Mon, Jul 28, 2008 - Page 7 News List

US Coast Guard uses former sports blimp in patrols

AFP , MIAMI

A mainstay at sporting events and rock concerts, an airship once used to survey mass revelry on land is currently scanning the open waters of the Florida straits for drug smugglers and illegal migrants.

The 60m Skyship 600 blimp, adorned with a US flag where it once wore an advertisement for Fuji Film, is part of a joint US Navy and Coast Guard pilot program to introduce airships to their surveillance of the straits.

The blimp, leased by the US government at a cost of US$1.6 million for the six-week trial, is equipped with radar, infrared cameras and other sensors to help vessels at sea track boats smuggling illegal migrants or drugs in the waters separating the tip of Florida and Cuba 145km away.

It is also being tested as a means of aiding in search-and-rescue missions and hunting down environmental rule breakers.

The project, which kicked off on July 4, has yielded positive results, Coast Guard officials said at Naval Air Station Key West, the blimp’s home for the duration of the six-week program testing its efficacy in surveying the seas.

“So far we are very happy with the results we are getting,” said Coast Guard spokesman Ensign Matthew Meinhold, noting the blimp has been in the air almost every day since its initial launch.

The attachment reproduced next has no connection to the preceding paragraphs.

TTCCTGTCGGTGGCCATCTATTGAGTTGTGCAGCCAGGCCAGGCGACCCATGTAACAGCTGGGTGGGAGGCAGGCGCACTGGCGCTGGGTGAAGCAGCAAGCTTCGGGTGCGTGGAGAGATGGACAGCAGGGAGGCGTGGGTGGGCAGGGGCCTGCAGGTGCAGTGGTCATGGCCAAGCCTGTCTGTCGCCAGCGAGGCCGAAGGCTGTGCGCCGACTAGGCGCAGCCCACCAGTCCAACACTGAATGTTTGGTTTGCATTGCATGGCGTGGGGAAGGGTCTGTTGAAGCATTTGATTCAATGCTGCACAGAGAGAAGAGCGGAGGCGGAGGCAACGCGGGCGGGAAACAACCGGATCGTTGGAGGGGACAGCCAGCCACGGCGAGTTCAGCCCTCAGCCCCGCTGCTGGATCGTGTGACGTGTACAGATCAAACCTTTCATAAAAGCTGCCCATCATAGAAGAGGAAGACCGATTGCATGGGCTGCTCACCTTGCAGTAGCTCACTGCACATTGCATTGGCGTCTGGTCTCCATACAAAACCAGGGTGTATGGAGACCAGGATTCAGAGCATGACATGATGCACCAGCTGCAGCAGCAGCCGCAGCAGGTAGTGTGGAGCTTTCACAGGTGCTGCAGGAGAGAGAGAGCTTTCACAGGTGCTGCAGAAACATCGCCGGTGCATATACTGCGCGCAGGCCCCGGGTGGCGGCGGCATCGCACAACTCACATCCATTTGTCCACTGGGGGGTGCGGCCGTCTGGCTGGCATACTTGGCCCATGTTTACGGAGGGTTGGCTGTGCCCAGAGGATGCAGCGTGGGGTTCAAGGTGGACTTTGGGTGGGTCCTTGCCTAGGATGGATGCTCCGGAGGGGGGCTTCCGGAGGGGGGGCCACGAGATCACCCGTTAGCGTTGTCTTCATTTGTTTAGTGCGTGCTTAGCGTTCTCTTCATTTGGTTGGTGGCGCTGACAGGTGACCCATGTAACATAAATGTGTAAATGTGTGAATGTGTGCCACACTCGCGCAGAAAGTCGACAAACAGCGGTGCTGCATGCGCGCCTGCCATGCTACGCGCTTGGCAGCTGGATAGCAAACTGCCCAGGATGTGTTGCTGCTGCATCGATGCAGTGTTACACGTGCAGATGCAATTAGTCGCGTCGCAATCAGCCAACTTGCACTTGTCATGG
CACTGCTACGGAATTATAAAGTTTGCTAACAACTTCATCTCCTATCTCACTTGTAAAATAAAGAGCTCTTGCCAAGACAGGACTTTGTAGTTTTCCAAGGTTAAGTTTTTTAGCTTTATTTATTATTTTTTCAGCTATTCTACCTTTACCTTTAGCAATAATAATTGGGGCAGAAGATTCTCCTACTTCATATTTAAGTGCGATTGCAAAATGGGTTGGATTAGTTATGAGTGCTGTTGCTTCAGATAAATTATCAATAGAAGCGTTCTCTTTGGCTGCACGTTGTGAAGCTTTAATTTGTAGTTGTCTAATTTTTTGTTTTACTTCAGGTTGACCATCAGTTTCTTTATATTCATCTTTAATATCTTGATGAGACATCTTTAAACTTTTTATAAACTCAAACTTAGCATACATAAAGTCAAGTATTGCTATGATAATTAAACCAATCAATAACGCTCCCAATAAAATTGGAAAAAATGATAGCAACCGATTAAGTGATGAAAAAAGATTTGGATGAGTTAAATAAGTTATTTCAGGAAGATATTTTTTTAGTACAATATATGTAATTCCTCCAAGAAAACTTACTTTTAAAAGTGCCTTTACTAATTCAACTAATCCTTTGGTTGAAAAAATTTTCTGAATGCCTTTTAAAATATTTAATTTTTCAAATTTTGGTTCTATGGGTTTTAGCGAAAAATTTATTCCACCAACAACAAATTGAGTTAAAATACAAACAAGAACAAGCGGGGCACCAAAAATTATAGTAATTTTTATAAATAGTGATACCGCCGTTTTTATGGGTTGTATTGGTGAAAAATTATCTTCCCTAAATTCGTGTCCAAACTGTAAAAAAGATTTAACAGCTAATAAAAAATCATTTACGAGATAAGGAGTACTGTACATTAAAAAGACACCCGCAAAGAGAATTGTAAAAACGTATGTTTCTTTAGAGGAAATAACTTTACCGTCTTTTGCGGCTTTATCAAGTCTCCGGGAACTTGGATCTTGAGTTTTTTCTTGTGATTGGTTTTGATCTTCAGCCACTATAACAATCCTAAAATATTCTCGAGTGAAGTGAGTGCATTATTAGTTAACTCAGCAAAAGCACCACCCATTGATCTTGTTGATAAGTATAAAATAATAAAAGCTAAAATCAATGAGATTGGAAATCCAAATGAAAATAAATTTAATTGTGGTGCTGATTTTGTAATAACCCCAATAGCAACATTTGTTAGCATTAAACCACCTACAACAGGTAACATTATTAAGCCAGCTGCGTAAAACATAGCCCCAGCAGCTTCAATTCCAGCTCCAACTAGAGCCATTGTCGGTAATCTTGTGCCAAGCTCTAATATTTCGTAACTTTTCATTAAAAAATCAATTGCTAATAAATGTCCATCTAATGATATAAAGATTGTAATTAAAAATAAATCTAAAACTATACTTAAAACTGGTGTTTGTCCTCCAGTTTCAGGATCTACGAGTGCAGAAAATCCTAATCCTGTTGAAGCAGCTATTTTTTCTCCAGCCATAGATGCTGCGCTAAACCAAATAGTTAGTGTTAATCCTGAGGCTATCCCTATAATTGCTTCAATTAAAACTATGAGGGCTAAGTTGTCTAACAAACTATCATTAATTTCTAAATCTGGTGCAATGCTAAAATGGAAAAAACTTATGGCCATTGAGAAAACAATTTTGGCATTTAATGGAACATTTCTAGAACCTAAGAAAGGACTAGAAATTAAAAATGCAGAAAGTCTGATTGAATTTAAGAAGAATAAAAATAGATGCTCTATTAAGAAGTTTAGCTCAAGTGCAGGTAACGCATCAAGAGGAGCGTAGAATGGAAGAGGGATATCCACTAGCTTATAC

Meinhold noted one of the advantages of using a blimp to scan the ocean as opposed to conventional fixed-wing airships or helicopters was the extended amount of time a blimp can remain in the air.

The Skyship 600 can fly 16-hour missions at 914m while burning only 38 liters of fuel per hour. Missions usually last about eight hours, the ensign said.

Meanwhile, the Navy’s P3 Orion maritime patrol aircraft, commonly used in the straits, burns between 2,270 liters and 2,650 liters of fuel per hour and flies significantly shorter missions.

“Our maritime domain awareness is improving” with the use of the blimp, Meinhold said.

Considering the Coast Guard in Key West is responsible for patrolling 142,449km² of sea, any effort to improve the view of that region is welcome, he said.

The blimp’s powerful cameras can monitor activity on ships with large decks or open cockpits and even read the names of some of the larger vessels.

So far, the blimp has helped track down at least one vessel used for smuggling migrants from Cuba. Coast Guard officials said 26 Cuban migrants were found at sea July 12 with the help of the airship.

The boatpeople were interdicted by the Coast Guard after being alerted by their new overhead surveillance partner and eventually repatriated to Cuba.

The blimp has its drawbacks, being that it is much slower than fixed-wing airships and helicopters, clocking a maximum speed of 92kph, preventing it from tracking faster-moving smaller vessels.

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